NEW PORT RICHEY — Four times Danielle Freeman was summoned to jury duty, and four times she failed to show up.
The 22-year-old Hudson woman was just one of the nearly 26,000 Pasco residents a year who ignore the slip that arrives in the mail from the courthouse, according to the clerk's office, even though attendance is not optional.
Judges have a habit of profusely thanking those who do show up, saying the justice system couldn't work without them.
In his speech from the bench, Circuit Judge Michael Andrews tells pools of potential jurors that many people don't come "and, unfortunately, we will have to deal with those people."
On Friday, he dealt with Freeman.
"You're going to have to explain yourself this morning," he told Freeman, who came to court on an order to show cause, a rarely used tool in making repeatedly delinquent potential jurors explain their absence.
According to the clerk's office, Freeman has been called for jury duty four times since late 2008. Once, she sent a letter asking for a deferment. The other times, she got extensions or postponements or just didn't show up.
"Why is it," Andrews asked her, "that on various occasions you were summoned for jury duty you did not join us?"
Freeman, who was facing a charge of criminal contempt of court and therefore had the right to remain silent, spoke up nonetheless.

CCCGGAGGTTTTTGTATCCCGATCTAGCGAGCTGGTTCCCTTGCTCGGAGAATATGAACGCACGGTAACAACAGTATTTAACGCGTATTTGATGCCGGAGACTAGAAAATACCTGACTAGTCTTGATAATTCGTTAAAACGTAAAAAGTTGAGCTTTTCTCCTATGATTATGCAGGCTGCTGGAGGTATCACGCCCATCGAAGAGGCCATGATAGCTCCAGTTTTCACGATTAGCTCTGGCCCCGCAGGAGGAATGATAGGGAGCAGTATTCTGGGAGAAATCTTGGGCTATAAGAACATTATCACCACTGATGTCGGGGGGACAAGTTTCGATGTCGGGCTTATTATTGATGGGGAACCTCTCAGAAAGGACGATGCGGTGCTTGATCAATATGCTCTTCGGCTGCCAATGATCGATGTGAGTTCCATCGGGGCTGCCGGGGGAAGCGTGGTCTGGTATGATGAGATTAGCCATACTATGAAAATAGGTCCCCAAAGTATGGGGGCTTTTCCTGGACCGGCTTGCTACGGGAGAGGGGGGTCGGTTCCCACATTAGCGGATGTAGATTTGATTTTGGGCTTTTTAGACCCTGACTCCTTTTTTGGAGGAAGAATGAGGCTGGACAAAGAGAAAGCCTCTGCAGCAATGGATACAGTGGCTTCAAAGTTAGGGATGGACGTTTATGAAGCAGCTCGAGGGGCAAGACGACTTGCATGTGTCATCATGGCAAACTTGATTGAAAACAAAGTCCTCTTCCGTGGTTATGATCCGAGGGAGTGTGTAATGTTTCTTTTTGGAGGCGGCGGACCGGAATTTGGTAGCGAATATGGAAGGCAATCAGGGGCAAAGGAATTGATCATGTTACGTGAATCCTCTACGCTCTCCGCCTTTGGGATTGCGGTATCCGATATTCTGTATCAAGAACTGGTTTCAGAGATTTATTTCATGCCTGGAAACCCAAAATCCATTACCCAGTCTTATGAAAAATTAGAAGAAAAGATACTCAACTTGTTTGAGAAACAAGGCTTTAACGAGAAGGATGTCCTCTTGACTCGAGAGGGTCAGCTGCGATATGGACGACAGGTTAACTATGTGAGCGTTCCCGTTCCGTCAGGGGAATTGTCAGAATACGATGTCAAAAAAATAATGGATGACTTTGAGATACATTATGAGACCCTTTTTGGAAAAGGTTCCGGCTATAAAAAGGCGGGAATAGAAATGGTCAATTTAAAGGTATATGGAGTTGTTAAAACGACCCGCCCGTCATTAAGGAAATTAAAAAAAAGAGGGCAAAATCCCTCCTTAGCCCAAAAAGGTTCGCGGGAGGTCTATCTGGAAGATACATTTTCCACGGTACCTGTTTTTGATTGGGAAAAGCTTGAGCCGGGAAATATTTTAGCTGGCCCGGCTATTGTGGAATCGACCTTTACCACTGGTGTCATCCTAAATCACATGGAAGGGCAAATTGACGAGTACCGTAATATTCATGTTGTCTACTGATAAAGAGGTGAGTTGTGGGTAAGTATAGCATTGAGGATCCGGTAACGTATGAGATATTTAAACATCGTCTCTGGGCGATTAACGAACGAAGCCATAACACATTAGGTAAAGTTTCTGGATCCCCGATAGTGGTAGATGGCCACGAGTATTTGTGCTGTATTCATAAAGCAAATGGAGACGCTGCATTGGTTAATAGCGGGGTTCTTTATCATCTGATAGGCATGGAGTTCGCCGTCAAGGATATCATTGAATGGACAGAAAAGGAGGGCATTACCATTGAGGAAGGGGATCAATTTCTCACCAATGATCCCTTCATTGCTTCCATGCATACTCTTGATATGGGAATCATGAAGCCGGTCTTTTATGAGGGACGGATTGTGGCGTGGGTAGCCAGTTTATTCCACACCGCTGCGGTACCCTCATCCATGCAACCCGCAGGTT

"I have children within a year apart, and I was moving around. I know it's not an excuse," she said.
Financial trouble was forcing her from home to home, she said, and she wasn't always on top of where her mail was being sent.
And, though she didn't mention it in court, Freeman was having legal troubles of her own. She and her boyfriend were arrested in July on charges of fraudulent use of a credit card, accused of using cards they had found in a lost wallet. Their arrest appeared in the Times as the first to result from the Pasco Sheriff's Office's "Caught on Camera" web page, featuring security camera images of wanted suspects. That case is pending.
She was also arrested twice in 2009 on domestic battery charges that were later dropped.
But she hasn't been convicted of a felony, so the jury summonses kept coming. The one time she did respond, she said, she was pregnant and close to her due date.
"Are you telling me that only once did you know we were trying to contact you?" Andrews asked.
Yes, she said.
Once? he asked again.
Twice, was her new answer.
Freeman pleaded no contest to the contempt charge, a misdemeanor.
Andrews could have sentenced her to up to a year in the county jail and fined her $1,000. Instead, he gave her no jail time, withheld a formal adjudication of guilt and gave her a standard $253 fine, plus another $250 for the public defender who stood next to her in court.
He also made her listen to a version of the speech she would have heard had she shown up when called.
"Ms. Freeman, the price that we pay for living in a free country and this democracy is to participate," Andrews said. "We don't ask much. We just ask you to show up for jury duty from time to time."
He reminded her of her fellow citizens who pay a much higher price serving in the military.
"Knowing the sacrifice that people make on a daily basis — their very lives — so that you and I can live in a free country, I don't think that's too much."
Molly Moorhead can be reached at firstname.lastname@example.org or (727) 869-6245.